Langdon challenged attendees to analyze the interpreter’s role and purpose in various situations and according to varying ethical theories. She essentially provoked some healthy introspection and asked attendees to consider the following questions: “How do you feel about what happened here?” “What would you have done?” and “What could or should you have done?”
Her passion was evident, her manners impeccable, and her professional maturity was on full display as she occasionally fielded junior questions that other veterans of her caliber may have scoffed at.
Of particular note was a thoughtfully-prepared section regarding professional authenticity and self-care, a topic which seems to be “trending” in many professions. Those of us who sit for hours a day behind a computer, or stand for trials that seem to go on and on, can never be over-reminded of the importance of taking care of ourselves.
Overall, this was an ethics workshop for beginners and experts alike, which led many of us to realize we have a lot more to consider.
Evelyn Yang Garland
Holly Mikkelson—Translating Legal Documents: Expert to Expert
This language-neutral workshop addressed the issues encountered by legal translators of all languages who must deal with the sometimes impenetrable and arcane language of the law. As Holly Mikkelson observed, law is a very conservative institution that resists change. Judges and attorneys still use legalese heavily despite the plain English movement. Because of this, Mikkelson says she intentionally incorporates legalese into her translation so that it will look familiar to its target audience. Additionally, she’s convinced that the use of certain legalese helps make the text more succinct.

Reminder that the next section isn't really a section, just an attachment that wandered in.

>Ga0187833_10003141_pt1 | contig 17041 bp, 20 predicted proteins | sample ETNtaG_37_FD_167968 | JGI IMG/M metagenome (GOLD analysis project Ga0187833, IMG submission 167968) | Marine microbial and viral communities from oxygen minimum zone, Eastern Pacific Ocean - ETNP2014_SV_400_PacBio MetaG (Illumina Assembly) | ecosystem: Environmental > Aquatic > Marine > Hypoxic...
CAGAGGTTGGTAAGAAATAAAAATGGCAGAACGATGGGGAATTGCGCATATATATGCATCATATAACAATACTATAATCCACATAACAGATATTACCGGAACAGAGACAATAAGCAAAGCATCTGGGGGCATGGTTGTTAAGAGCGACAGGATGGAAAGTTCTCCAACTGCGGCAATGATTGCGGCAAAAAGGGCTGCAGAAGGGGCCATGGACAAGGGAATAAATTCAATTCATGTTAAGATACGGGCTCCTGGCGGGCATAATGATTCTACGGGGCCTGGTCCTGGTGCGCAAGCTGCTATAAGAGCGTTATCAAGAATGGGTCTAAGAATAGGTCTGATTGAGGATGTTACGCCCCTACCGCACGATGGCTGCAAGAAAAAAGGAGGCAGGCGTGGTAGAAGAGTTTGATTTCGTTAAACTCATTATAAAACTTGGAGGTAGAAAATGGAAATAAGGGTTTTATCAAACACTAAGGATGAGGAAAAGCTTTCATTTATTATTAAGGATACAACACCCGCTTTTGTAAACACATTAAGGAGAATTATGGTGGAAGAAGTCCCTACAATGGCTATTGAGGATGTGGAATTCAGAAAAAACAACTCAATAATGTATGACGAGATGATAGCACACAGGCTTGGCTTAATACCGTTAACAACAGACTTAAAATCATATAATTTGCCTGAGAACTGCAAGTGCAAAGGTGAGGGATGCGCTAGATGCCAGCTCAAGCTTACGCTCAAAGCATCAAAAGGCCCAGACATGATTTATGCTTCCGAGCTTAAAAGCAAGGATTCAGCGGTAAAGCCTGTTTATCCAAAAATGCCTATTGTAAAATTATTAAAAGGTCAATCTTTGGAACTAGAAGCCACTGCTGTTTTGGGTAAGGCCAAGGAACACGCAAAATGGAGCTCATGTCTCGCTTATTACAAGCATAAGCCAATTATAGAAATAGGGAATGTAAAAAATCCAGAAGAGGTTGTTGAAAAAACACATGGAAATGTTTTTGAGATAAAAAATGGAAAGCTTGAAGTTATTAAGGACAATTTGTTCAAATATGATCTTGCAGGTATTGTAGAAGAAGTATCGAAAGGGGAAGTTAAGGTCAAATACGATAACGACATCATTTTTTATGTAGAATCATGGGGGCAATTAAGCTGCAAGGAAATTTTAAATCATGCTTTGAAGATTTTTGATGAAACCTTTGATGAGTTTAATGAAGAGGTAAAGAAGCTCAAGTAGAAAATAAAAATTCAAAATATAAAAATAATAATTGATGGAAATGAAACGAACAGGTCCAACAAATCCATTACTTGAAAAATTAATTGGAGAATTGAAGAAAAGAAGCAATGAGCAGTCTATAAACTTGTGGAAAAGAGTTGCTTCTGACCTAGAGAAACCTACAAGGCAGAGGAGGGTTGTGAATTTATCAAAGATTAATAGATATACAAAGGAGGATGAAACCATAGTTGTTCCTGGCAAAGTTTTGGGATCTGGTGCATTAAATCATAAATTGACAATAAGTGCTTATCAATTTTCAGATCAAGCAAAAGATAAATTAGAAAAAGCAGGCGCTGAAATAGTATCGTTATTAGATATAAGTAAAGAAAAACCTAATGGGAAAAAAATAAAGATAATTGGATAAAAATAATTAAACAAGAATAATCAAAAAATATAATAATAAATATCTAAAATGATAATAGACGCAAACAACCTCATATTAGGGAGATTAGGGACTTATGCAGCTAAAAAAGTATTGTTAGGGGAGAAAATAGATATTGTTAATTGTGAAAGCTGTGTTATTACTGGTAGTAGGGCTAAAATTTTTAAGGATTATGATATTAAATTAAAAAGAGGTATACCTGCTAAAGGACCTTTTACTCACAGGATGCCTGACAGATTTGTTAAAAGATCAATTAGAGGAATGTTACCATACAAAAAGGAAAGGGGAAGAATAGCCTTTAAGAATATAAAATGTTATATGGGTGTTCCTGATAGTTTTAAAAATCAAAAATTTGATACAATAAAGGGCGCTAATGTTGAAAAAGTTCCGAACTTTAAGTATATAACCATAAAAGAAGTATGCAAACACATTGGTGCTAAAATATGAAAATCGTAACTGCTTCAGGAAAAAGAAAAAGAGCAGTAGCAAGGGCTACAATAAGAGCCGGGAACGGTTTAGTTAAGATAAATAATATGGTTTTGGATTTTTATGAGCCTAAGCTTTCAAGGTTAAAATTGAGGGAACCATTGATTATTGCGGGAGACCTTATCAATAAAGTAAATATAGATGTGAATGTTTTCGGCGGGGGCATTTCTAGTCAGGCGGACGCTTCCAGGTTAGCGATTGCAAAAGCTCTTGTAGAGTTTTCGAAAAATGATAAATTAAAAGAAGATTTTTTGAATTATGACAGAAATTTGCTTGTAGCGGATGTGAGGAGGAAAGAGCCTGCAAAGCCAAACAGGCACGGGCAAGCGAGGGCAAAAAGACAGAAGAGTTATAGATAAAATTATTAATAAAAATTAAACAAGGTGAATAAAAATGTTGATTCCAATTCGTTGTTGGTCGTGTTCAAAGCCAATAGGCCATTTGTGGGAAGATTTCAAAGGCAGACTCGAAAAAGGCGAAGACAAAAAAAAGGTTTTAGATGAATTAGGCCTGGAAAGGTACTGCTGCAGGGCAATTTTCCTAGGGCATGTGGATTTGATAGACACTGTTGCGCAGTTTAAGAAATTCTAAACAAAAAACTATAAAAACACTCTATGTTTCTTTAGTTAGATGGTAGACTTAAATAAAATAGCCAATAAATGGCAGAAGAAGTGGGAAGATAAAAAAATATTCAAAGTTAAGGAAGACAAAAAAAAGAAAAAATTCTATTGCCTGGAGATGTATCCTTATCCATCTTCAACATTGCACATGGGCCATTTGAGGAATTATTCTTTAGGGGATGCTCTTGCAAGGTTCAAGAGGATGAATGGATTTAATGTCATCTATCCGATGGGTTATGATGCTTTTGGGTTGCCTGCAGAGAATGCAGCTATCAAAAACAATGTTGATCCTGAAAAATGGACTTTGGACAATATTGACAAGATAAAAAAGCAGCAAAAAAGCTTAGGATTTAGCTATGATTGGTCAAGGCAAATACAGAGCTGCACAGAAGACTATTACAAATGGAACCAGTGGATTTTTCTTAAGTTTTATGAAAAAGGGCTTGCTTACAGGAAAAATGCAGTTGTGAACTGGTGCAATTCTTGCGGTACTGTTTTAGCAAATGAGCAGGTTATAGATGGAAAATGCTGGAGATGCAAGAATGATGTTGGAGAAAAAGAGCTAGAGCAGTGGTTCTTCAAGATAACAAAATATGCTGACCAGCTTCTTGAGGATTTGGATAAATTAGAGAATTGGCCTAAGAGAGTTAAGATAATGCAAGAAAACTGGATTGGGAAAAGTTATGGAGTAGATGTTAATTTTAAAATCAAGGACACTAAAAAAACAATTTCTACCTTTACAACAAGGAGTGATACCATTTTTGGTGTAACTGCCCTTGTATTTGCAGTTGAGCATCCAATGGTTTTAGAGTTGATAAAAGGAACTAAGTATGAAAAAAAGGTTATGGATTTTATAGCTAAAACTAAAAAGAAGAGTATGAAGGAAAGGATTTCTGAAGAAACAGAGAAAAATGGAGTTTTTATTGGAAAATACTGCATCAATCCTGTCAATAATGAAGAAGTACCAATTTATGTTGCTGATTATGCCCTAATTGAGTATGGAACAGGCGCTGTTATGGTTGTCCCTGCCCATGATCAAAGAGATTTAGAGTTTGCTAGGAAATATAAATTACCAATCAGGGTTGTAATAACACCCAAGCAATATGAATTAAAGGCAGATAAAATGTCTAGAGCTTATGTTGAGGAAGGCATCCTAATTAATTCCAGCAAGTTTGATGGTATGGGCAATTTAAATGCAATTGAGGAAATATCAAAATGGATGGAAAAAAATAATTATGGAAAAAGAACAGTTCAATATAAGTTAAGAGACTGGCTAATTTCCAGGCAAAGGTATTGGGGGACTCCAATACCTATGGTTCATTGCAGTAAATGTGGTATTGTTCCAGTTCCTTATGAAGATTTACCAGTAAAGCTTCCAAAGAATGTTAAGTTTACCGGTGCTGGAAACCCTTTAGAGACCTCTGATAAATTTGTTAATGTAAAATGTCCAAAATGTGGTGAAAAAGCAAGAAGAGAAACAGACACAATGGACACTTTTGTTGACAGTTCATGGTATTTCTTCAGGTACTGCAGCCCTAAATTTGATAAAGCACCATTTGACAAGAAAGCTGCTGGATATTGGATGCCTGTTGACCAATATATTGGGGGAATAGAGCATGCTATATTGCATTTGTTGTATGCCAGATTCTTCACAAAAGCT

Her workshop covered the history of legal language and the use of commonly used legal expressions. A lively interactive practice session followed, where participants “translated” back and forth between legalese and plain English. Mikkelson emphasized the importance of research, which is an indispensable step in her approach to translation despite her extensive experience working as a court interpreter and legal translator for over 40 years. She provided a list of recommended readings for translators who wish to learn more about legal translation. All in all, it was a productive day of learning, discussion, and networking.
Sandro Tomasi—Translating Legal Terms Based on Functional Equivalency
Since legal translation and interpreting are comprised of not only translating from one language to another but also translating from one legal system to another, it’s vital for court interpreters or legal translators to go beyond the linguistic aspects of the source- and target-language terms and be mindful of the legal concepts behind them. Sandro Tomasi’s workshop provided essential legal translation theory along with techniques that can be applied to written and oral communication. Translation examples based on functional equivalency were also included.